It’s a cold, wintry morning on The Parade, but somehow it seems even colder inside the heritage building at number 127.
Paint is peeling from the walls, the bar and restaurant are gutted and a scattering of leaves has blown in from the footpath.
The venue has been vacant for a year since the demise of its previous occupant, Stone’s Throw.
Chef Jake Kellie and his business partner Martin Palmer (Fishbank, 2KW and Paloma) have since purchased the building freehold, ready to transform the space into an open-flame restaurant called arkhé (pronounced ar-kay).
When he looks around at the cold and empty space, devoid of any furniture or equipment (all of it having been sold by liquidators), Kellie gets excited describing his vision for the new restaurant, set to open in October.
“In ancient Greek, arkhé means the beginning of all elements; it refers to the beginning of fire,” says Kellie.
“I like that name because it references what the restaurant will be all about: open-flame cooking.
“I remember when I first walked into the kitchen here, I started visualising what it could be and within 15-20 minutes I had a pretty good idea.
“We will have a big pass and a large open kitchen, with 19 seats around the counter. We’ve got a big bandsaw going into the kitchen so we can cut whole cuts of meat.”
There will be no gas or electric cooking, with the kitchen fuelled by a three-tonne wood-fire oven.
All of the kitchen bench tops will be appointed with timber, not steel.
“They looked at me funny when I said my idea was to have no stainless steel, but that’s something I pushed – timber is more comforting than metal, and for the chefs I want it to feel like home. It’s going to be visually stunning.”
The fitout has been designed by Studio -Gram and construction is expected to be completed by the end of October.
Kellie says he now considers himself South Australian, having planted his feet firmly since moving to Adelaide in 2019.
Raised in the Central Coast of New South Wales, Kellie has worked with some of the world’s top cooks, including Heston Blumenthal, Matt Moran and Brett Graham.
It was while working as head chef at Singapore’s Burnt Ends that he developed a passion and skill for cooking with fire.
During that time he helped the restaurant rise to number five on the San Pellegrino Asia’s 50 Best Restaurants List.
Relocating back to Sydney at the end of 2019, Kellie helped to open Coogee Pavilion’s Mimi’s Restaurant, which has since closed following COVID restrictions.
Then, with plans to move to New York scrapped because of the pandemic, Kellie was drawn to Adelaide to work at Leigh Street Wine Room, before shifting to Pirate Life where he operated a fire-grill food truck over summer.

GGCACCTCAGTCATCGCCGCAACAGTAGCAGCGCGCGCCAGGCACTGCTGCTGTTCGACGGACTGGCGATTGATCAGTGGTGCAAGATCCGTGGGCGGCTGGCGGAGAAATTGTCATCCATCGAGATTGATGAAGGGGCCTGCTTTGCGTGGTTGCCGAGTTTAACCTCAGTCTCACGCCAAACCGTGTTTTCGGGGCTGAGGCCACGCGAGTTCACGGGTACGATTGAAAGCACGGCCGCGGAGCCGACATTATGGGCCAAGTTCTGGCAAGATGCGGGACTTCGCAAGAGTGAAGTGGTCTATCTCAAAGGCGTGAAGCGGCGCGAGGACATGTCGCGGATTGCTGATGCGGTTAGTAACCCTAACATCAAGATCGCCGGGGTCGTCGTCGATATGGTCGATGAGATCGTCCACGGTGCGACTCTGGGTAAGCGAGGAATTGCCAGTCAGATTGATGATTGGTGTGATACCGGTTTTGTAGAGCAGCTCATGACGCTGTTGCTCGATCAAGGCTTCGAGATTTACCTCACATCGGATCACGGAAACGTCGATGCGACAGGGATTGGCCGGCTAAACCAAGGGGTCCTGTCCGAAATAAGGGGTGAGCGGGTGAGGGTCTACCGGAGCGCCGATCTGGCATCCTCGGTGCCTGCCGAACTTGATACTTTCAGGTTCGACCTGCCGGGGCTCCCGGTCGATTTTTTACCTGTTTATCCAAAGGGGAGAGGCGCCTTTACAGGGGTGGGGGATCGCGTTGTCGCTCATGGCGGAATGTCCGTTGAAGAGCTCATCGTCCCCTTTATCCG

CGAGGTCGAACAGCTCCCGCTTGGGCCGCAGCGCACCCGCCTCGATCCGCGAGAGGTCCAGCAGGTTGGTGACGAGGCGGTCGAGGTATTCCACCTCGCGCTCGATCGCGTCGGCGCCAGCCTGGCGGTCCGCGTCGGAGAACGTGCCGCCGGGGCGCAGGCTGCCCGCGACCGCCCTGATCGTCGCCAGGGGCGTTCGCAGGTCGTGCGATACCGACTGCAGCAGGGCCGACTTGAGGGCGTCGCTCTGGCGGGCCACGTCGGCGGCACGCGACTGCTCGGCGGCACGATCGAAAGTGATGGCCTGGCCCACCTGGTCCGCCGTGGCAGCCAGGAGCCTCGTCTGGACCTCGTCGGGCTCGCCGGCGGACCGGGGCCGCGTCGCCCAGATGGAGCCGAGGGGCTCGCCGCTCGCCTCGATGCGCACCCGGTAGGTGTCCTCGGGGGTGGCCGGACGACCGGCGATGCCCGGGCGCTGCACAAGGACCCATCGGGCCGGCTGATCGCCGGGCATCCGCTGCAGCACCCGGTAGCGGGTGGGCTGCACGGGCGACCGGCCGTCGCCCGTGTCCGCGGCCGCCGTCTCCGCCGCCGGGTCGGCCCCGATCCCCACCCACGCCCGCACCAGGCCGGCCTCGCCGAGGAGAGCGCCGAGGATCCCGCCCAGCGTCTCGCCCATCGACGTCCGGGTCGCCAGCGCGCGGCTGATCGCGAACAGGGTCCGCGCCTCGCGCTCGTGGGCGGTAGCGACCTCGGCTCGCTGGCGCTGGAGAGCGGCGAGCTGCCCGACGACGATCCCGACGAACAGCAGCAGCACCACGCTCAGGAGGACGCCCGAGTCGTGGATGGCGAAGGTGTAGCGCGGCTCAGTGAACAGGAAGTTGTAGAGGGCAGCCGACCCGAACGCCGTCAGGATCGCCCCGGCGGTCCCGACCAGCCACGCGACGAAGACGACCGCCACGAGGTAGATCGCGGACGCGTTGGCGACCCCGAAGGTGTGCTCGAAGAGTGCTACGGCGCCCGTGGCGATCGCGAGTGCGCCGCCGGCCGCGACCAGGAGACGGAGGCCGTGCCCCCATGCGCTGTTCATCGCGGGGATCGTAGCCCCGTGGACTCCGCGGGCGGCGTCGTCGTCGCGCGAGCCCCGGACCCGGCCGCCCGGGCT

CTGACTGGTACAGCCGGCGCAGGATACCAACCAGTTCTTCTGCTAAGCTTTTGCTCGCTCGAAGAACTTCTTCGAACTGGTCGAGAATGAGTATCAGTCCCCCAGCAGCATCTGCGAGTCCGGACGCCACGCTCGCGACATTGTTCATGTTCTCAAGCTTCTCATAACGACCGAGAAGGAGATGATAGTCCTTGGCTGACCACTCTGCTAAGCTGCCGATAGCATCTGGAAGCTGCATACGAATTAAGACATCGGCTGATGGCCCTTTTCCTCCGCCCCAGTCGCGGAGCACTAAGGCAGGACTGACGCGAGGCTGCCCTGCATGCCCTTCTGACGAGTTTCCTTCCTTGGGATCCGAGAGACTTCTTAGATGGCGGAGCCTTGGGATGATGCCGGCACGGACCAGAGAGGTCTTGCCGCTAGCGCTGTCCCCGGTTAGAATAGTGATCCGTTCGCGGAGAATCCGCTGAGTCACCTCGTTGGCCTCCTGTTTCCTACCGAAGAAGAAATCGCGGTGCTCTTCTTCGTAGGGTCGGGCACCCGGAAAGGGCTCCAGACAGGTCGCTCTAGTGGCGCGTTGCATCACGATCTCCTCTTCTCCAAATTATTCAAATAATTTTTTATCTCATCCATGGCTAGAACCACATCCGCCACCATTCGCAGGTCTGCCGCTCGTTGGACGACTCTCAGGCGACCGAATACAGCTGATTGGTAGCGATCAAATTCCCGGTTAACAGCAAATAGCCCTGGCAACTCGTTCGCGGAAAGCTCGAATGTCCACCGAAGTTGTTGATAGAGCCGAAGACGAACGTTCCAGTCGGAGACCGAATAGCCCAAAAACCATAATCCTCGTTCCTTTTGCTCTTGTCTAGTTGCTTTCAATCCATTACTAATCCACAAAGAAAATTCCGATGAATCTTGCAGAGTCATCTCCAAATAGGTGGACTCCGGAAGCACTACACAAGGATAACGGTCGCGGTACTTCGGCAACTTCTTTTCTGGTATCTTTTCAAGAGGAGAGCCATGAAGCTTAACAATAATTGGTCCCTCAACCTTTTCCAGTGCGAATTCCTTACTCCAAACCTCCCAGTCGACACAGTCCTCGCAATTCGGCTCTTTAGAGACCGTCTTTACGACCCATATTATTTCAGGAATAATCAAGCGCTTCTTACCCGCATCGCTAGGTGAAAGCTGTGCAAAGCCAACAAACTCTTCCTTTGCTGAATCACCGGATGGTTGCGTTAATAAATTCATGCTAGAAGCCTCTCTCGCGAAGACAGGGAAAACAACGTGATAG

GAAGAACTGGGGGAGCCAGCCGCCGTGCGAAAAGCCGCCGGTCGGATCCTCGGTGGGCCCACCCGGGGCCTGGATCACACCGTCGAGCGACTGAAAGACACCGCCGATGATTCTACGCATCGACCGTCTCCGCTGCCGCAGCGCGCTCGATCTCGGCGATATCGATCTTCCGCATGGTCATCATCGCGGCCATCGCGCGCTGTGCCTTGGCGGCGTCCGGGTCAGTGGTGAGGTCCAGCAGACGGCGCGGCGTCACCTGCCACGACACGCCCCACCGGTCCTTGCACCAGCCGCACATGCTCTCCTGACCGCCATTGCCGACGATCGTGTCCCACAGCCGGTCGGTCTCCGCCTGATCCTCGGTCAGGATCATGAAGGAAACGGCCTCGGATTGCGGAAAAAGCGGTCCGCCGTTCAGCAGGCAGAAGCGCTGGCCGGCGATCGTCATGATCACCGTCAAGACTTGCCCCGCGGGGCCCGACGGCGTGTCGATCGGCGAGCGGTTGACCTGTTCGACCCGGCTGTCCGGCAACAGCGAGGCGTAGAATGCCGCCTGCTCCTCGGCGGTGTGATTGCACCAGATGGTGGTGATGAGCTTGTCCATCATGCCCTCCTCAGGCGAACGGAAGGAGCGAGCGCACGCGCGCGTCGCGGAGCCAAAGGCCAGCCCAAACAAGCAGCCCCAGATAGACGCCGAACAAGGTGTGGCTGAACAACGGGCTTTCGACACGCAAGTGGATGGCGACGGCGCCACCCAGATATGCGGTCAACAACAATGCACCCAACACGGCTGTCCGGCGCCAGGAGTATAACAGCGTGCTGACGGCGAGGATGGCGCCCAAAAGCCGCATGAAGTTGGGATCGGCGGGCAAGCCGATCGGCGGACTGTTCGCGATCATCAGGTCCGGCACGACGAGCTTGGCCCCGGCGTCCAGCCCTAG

It was at Pirate Life that he met Palmer, of Palmer Hospitality, and the two began to talk about the former Stone’s Throw site on The Parade.
“We started having conversations in September last year, and now 10 months later we’re ready to go,” says Kellie.
“I was very keen to join the group and to have a good, supportive network behind me.”
Arkhé will promise diners the opportunity to experience the theatre and skill of chefs cooking with fire.
Unlike a typical kitchen, flames must be constantly tended to.
“You’re always learning with fire; the heat is never constant, it’s changing all the time, and it’s about managing it. It’s definitely an art,” he says.
“People ask me: ‘Would you use a pan again?’ and I say, ‘No, I would find it very hard.’ I really enjoy cooking with fire.”
The chef is tight-lipped about the design of the restaurant but says it will break up the large venue into smaller, manageable spaces.
“The timber elements will age with the building so that the venue is going to look even better in years to come; that was something Studio -Gram brought to the table.”
The bar will have a focus on classic cocktails, such as Negronis, Manhattans and Martinis, while the menu is slated to be much more than meat.
“Menu-wise, I don’t want people to think we’re going to be this heavy-metal steakhouse,” he says.
“We’re going to have amazing seafood and beautiful vegetable dishes grilled over fire.
“Nearly every dish will have some sort of smoke or a lick of fire over it. It might be subtle, but you will know that it’s there.”
Having travelled extensively during his career, the 30-year-old says arkhé symbolises the degree to which he is putting down roots in Adelaide.
He and partner Ena Vujcic are also expecting their first child later this year.
“We’re expecting a little baby boy in September, so Adelaide’s definitely home now.”
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